San Francisco leaders voted to crack down on so-called "Karens" who use 911 calls to discriminate against minorities.
The San Francisco Board of Supervisors unanimously passed the Caution Against Racially and Exploitative Non-Emergencies, or CAREN, Act on Tuesday, which amends the city's police code and allows anyone harmed by such calls to sue.
The bill, nicknamed for the slang term given to people who make the baseless calls, means violators would be liable in court to general damages of at least $1,000 plus costs and attorney's fees, and punitive damages.
Supervisor Shamann Walton, who introduced the bill in July, said in a statement that the act should make residents think twice before calling the police on their Black or minority neighbors over a non-emergency.
"Rather than calling the police or law enforcement on your neighbor, or someone who you think doesn't look like they should be your neighbor, try talking to them and getting to know them. Let's build relationships in our communities," he said in a statement.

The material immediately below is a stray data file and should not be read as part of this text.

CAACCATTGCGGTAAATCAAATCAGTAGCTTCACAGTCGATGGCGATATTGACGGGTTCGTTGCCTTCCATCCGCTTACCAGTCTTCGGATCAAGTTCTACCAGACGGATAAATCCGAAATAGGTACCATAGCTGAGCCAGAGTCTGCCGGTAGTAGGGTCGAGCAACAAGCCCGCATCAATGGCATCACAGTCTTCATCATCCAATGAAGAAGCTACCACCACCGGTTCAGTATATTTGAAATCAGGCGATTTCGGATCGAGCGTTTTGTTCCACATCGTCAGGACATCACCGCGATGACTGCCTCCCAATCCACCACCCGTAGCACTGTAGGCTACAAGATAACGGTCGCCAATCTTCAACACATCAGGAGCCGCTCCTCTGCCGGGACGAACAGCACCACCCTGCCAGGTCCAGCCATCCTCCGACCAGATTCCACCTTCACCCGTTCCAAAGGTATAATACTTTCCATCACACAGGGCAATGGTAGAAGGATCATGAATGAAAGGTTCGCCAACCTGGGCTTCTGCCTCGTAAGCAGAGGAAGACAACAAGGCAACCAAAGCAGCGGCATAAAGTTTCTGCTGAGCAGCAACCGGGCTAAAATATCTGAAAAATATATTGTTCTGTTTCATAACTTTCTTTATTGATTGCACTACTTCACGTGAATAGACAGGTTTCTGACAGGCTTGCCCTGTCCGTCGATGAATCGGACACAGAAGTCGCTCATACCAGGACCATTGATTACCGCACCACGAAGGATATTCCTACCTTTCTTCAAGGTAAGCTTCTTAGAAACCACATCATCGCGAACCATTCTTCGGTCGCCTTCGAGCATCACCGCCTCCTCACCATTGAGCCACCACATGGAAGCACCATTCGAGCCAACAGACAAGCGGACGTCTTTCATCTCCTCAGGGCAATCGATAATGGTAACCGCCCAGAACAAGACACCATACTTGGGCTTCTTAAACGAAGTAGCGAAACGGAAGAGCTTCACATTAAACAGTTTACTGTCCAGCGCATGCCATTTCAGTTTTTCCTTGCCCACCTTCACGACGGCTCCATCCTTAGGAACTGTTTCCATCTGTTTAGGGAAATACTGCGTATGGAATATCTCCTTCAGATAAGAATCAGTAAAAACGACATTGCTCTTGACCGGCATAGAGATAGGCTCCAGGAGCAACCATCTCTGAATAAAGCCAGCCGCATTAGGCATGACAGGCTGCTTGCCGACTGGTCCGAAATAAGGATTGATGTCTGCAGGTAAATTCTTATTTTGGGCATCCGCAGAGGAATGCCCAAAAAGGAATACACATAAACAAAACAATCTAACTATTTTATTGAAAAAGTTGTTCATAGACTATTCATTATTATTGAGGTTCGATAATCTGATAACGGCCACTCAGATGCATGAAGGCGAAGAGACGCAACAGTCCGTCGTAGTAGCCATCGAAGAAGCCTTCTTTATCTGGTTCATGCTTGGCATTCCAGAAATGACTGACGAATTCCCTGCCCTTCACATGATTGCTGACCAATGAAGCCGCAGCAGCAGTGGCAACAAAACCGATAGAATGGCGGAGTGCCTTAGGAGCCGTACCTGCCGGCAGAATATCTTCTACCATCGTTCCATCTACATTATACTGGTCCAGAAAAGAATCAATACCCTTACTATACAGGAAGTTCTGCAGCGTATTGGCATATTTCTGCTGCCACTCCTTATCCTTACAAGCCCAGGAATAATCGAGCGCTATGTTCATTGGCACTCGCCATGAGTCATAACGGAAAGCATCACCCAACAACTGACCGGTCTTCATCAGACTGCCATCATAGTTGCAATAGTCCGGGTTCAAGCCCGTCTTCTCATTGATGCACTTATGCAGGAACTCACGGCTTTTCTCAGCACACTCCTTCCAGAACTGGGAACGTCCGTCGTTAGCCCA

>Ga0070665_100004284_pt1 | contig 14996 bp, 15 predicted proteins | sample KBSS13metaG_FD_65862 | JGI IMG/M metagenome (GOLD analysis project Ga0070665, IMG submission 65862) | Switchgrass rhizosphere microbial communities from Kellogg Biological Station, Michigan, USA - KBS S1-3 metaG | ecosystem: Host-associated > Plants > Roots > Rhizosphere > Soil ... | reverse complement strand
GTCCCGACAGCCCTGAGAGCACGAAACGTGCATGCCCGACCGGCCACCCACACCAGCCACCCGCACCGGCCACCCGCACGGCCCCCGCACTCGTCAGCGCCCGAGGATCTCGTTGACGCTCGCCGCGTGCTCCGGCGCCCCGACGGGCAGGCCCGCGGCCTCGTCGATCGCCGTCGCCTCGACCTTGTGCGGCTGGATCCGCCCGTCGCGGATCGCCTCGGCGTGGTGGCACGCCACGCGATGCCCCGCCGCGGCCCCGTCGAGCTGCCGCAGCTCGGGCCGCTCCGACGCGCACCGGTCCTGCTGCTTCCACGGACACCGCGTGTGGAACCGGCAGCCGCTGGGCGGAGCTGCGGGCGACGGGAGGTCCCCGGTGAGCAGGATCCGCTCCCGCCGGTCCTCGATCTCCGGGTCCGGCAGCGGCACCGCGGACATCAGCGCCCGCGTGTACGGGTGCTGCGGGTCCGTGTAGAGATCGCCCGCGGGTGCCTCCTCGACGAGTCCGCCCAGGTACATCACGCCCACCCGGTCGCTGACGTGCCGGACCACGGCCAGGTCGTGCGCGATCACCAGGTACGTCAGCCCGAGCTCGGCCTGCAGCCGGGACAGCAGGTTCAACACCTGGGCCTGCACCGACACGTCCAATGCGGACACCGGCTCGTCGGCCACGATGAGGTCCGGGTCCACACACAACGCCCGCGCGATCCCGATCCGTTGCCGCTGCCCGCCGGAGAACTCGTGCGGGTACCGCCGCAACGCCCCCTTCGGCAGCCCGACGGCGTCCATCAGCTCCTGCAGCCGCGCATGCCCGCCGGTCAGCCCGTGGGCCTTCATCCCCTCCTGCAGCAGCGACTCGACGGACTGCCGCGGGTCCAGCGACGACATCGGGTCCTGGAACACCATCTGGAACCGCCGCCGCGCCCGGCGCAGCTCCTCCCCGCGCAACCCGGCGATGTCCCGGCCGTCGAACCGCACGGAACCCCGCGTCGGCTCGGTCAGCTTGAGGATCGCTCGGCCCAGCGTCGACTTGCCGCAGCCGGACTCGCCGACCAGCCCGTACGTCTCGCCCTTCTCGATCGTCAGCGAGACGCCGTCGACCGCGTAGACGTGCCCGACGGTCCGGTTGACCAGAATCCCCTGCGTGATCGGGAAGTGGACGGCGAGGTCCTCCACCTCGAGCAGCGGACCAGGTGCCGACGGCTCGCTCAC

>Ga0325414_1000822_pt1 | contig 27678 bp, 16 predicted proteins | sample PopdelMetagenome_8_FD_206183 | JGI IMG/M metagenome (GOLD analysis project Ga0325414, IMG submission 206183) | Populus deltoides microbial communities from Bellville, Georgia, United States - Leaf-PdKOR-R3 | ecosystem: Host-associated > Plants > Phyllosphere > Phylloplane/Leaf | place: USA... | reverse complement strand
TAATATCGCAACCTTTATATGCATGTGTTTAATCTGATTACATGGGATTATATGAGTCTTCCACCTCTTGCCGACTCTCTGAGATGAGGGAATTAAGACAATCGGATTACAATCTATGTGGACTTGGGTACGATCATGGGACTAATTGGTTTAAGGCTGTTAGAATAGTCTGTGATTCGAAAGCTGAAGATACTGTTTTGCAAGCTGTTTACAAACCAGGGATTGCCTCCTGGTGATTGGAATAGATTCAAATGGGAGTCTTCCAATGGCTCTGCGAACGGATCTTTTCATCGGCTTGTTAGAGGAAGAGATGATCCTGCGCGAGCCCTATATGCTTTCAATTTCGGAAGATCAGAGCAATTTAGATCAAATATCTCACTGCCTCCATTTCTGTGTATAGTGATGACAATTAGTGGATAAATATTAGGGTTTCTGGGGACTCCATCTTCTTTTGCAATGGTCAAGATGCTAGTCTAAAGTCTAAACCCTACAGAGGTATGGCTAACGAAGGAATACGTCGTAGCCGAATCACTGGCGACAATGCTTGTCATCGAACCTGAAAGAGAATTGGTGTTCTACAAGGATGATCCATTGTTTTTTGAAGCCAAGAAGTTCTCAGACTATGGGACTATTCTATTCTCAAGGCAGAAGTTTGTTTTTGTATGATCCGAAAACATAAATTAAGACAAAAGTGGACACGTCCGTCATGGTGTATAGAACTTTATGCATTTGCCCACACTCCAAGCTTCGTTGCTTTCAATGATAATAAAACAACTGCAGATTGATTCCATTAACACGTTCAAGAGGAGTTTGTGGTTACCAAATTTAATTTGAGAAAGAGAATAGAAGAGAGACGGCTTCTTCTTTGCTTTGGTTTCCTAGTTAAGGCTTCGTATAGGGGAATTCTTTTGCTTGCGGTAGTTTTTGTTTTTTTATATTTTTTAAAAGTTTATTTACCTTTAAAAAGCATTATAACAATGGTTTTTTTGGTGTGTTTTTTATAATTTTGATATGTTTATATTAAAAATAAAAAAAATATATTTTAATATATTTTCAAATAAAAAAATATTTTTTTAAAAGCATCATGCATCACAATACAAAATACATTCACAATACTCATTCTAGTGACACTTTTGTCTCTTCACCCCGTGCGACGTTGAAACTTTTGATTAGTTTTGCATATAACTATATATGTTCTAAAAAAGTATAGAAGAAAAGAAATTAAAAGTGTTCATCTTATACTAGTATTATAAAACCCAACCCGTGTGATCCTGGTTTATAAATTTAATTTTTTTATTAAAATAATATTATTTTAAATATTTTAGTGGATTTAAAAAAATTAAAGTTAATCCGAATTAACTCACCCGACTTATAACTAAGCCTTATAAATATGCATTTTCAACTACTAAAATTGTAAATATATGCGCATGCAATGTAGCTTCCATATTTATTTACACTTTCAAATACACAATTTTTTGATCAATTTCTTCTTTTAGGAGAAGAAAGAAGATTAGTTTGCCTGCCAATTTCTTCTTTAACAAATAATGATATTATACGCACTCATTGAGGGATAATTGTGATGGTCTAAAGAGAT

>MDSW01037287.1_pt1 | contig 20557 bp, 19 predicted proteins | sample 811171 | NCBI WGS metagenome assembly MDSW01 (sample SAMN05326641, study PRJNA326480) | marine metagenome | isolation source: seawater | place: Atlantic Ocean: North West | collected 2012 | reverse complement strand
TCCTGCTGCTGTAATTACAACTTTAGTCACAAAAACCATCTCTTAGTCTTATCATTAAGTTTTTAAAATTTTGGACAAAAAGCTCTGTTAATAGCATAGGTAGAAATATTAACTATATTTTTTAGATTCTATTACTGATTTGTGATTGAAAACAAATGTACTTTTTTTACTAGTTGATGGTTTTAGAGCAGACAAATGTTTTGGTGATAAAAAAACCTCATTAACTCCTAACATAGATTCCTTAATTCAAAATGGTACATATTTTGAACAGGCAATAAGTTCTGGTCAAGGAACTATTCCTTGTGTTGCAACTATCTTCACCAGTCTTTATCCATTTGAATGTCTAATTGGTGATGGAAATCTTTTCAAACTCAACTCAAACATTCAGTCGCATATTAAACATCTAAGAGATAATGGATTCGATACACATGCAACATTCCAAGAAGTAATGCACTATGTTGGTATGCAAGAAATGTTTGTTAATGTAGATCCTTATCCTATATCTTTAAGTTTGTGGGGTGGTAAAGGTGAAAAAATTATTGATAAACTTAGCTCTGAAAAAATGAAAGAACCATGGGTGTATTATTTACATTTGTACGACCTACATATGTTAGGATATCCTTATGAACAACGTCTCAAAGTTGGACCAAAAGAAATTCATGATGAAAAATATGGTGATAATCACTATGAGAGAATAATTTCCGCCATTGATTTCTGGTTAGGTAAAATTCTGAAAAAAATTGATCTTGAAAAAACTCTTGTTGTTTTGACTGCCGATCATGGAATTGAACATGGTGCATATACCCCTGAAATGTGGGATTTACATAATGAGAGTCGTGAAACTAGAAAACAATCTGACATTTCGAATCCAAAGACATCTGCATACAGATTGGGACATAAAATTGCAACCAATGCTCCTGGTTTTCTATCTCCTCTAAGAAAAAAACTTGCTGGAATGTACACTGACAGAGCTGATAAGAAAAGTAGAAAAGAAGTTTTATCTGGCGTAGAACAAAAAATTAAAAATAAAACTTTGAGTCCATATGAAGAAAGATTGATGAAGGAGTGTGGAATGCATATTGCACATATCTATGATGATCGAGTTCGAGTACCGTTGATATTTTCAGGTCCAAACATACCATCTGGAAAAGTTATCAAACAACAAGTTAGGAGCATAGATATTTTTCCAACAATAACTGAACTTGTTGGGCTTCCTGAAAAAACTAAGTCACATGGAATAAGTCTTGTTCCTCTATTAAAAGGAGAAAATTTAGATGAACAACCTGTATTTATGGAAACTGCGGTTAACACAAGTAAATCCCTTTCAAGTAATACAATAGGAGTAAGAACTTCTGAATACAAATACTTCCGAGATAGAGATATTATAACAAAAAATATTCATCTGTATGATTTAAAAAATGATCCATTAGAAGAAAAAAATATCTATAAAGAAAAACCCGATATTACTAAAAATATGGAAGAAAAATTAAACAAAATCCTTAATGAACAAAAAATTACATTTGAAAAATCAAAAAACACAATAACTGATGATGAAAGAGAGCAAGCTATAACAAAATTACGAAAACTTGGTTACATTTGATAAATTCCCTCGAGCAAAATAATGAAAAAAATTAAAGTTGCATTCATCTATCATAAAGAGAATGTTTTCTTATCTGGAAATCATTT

The act expands the city's definition of a protected class "to prevent false emergency calls with the specific intent to discriminate against a person or otherwise infringe the person's rights or cause the person specified harms on the basis of the person's race, color, ancestry, national origin, place of birth, sex, age, religion, creed, disability, sexual orientation, gender identity, weight, or height."
Mayor London Breed has said she supports the bill, which would go into law 30 days after it's signed.
The false reports have gained more attention in the wake of the police killing of George Floyd and the racial reckoning it prompted in the U.S.
One of the most prominent cases came in May when a woman in New York's Central Park called police on a birdwatcher who had asked her to put her dog on a leash. She claimed an "African American man" was threatening her and "tried to assault her" -- neither of which was true. She is expected to plead guilty to falsely reporting an incident at a court date next month.
Virginia Gov. Ralph Northam signed a similar bill into law Tuesday.
The bill, HB 5098, expands the state's definition of hate crimes to include "false 911 calls or reports to law enforcement against another person made on the basis of race, religious conviction, gender, disability, gender identity, sexual orientation, color, or national origin."